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Inside Retail & Omneo Retail CX Suite

Using the ‘quantified customer’ to encourage repeat buying

A fashionable Hispanic woman works in her small retail clothing store, selling new fashion items. She cashes out a customer. Representing, local, personable, small business. Shot in Seattle, Washington, USA.

Most retailers worth their salt know that the way to convert a potential sale into a done deal is through data. Knowing where the customer is, and properly marketing a product or service to them when they are scrolling through Facebook or Instagram, for example, can be a strong way to encourage shoppers to buy. 

It’s what comes after the sale that seems to trip a lot of brands up. 

That customer may have bought online or in-store, it could be their first buy with the brand or their 20th, and they could have a product-sized hole in their collection that a brand is unaware of – because they aren’t creating a single, quantified view of their customers. 

“I’m pretty sure marketing 101 is that it costs five times more to acquire a new customer, compared to keeping an existing one. But I don’t see marketers reading that script,” said Danny Phillips, co-founder of the customer experience platform Omneo. 

“It’s about spinning the whole thing around and looking at it from the customer’s point of view. What the customer wants is to be able to pick up where they left off next time. What’s done is saved, and when I buy from the brand again that information is there.”

Customers would find it more than convenient to be able to find and display all the products they have purchased through a brand, as well as have access to all relevant warranty, return or repair information specific to those items – but this item is often left up to customers to track themselves.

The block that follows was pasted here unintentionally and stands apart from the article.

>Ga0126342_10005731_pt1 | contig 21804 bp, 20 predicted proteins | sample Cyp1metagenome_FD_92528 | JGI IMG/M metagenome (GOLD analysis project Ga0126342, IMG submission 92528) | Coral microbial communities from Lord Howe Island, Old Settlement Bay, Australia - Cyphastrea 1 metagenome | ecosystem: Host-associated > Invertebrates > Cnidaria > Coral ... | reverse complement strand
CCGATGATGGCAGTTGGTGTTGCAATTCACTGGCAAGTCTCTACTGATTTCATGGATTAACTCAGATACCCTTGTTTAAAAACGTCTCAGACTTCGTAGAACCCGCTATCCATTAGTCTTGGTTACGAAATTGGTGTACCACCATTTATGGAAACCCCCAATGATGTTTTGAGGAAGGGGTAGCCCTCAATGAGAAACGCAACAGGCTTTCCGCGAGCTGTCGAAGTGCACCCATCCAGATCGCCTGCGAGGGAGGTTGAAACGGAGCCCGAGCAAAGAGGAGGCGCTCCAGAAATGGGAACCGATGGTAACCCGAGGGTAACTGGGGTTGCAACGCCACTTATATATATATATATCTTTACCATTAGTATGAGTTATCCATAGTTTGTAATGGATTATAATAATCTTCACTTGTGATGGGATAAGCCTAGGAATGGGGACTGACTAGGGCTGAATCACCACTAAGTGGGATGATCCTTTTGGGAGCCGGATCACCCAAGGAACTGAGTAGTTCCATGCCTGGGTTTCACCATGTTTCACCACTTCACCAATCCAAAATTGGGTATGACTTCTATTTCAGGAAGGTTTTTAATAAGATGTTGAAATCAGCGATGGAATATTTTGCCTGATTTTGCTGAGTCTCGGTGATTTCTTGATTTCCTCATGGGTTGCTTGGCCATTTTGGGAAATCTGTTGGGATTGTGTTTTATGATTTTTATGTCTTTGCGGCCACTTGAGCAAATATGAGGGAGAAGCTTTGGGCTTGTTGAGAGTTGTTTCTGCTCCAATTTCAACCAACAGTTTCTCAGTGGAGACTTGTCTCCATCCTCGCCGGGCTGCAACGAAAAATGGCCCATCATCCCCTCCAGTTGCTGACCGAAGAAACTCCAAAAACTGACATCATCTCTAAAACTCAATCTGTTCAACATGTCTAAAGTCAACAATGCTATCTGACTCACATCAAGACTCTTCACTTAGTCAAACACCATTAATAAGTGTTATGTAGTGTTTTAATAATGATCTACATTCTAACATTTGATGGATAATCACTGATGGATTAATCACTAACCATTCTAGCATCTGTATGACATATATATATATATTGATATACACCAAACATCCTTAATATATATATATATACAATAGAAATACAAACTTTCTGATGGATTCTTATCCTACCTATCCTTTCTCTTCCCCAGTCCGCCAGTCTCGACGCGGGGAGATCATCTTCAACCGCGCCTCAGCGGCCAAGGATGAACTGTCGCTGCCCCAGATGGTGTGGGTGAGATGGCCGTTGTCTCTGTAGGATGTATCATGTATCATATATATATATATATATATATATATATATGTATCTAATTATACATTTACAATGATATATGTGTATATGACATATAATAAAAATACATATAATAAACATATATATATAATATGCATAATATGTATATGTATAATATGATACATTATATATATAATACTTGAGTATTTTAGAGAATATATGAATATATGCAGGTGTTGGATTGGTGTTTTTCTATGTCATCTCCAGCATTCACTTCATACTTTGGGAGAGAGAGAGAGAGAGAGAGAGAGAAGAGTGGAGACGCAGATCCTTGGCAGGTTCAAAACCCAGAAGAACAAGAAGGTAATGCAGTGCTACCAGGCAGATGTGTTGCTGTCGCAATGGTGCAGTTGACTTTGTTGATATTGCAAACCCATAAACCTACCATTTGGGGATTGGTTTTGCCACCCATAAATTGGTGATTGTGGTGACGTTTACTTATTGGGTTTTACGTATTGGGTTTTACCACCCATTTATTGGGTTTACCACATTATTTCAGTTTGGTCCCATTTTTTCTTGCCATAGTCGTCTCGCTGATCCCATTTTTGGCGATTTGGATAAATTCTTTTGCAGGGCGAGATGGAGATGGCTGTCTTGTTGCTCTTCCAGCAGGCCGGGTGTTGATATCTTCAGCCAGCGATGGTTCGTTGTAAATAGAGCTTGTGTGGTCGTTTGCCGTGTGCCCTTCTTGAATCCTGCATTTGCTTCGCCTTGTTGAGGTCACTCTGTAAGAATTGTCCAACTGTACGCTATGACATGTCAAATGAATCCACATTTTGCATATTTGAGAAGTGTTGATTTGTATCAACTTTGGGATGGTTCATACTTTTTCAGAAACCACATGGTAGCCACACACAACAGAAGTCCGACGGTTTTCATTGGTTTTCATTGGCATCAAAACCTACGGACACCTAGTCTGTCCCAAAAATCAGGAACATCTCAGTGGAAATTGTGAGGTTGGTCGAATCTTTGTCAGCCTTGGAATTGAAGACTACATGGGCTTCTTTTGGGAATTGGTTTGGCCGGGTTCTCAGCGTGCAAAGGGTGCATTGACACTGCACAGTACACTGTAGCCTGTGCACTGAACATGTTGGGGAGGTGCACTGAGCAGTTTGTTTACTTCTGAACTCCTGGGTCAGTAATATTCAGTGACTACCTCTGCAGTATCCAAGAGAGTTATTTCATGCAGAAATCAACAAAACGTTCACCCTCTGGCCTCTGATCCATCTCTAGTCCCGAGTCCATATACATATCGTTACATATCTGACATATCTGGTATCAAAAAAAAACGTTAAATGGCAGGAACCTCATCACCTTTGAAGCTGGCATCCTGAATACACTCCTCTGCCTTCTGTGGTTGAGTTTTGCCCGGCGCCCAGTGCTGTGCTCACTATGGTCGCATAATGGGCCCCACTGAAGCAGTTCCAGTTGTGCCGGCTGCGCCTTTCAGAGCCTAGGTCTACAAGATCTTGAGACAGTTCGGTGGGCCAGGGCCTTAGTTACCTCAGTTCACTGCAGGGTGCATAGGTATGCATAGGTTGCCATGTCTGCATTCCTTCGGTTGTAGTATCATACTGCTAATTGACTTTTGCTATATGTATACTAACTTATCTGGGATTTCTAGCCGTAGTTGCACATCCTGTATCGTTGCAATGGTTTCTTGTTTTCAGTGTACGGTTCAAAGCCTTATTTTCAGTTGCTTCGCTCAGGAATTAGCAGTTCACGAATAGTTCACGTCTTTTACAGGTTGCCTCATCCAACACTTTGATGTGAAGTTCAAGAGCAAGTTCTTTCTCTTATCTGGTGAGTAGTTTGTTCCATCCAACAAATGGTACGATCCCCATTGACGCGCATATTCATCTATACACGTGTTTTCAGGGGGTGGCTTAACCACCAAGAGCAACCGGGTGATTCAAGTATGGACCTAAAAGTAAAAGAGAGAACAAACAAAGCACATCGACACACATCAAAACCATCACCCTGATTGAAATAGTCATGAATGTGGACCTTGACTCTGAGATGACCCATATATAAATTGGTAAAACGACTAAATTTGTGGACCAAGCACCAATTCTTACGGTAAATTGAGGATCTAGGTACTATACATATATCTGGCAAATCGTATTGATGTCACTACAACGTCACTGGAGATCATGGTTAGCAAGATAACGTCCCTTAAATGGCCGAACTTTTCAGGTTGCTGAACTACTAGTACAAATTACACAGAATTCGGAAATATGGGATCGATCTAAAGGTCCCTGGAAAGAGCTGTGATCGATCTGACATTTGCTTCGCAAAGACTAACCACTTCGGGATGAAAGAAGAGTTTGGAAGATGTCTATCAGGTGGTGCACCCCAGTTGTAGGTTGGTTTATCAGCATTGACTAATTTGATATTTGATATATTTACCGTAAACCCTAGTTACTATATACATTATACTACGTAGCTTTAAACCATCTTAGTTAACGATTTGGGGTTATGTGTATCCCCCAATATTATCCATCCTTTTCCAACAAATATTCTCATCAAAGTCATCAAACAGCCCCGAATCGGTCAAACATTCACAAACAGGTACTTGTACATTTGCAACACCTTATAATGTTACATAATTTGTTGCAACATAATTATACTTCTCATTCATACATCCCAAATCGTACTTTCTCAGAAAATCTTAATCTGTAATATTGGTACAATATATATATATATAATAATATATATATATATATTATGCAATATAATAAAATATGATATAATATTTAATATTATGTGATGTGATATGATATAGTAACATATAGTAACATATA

And when a customer is catered for, they are more likely to stay with a brand and buy again. 

However, while a brand’s digital presence is often built almost entirely on customer data, when a customer walks into a store the shop assistants may have no idea who they are, or what they’ve bought.

“If I happen to look at a shirt on the website of the brand I like, it will follow me around the internet for the next two weeks, but if I then dare to turn up at that brand’s physical store and say ‘I’d like to buy that t-shirt’, the person won’t know what you’re talking about,” Phillips said.

“The whole bloody internet knows, but the staff don’t.”

The trick is, according to Phillips, to change the way you handle your data – not everything has to be hidden from the customer, and collecting data doesn’t have to end when a customer walks into a store. 

Businesses should enable staff to approach customers, get them to sign into their account, and have immediate access to their shopping history, loyalty information, and what has been on their wishlist. 

“Make it your business to know who I am,” Phillips said. 

“Let me see that you’re saving this information away for next time, or even for this time for ME. That’s all – [most retailers] already have this capability in a lot of ways, they just don’t seem to want to activate it for the sake of the customer, and feel creepy if they are only capturing it for the marketing department.”

According to Phillips, a lot of brands haven’t yet figured out why a customer should share their data with them – instead, they know what they want to do with the data but fail to actually capture the data because there is little reason for a customer to share it (beyond getting marketing emails). 

“You can solve for your best customers who want to shop with you, and who are probably generating three quarters of your revenue,” Phillips said.

“As opposed to building out trickier ways of selling to them, just help them buy. That’s the trick. Build out the utilities on your e-commerce site and your in-store experience, and use both together at the same time to help them buy.”

Visit to start focusing on growing your brand profit and known customer asset via retention, genuine loyalty and advocacy.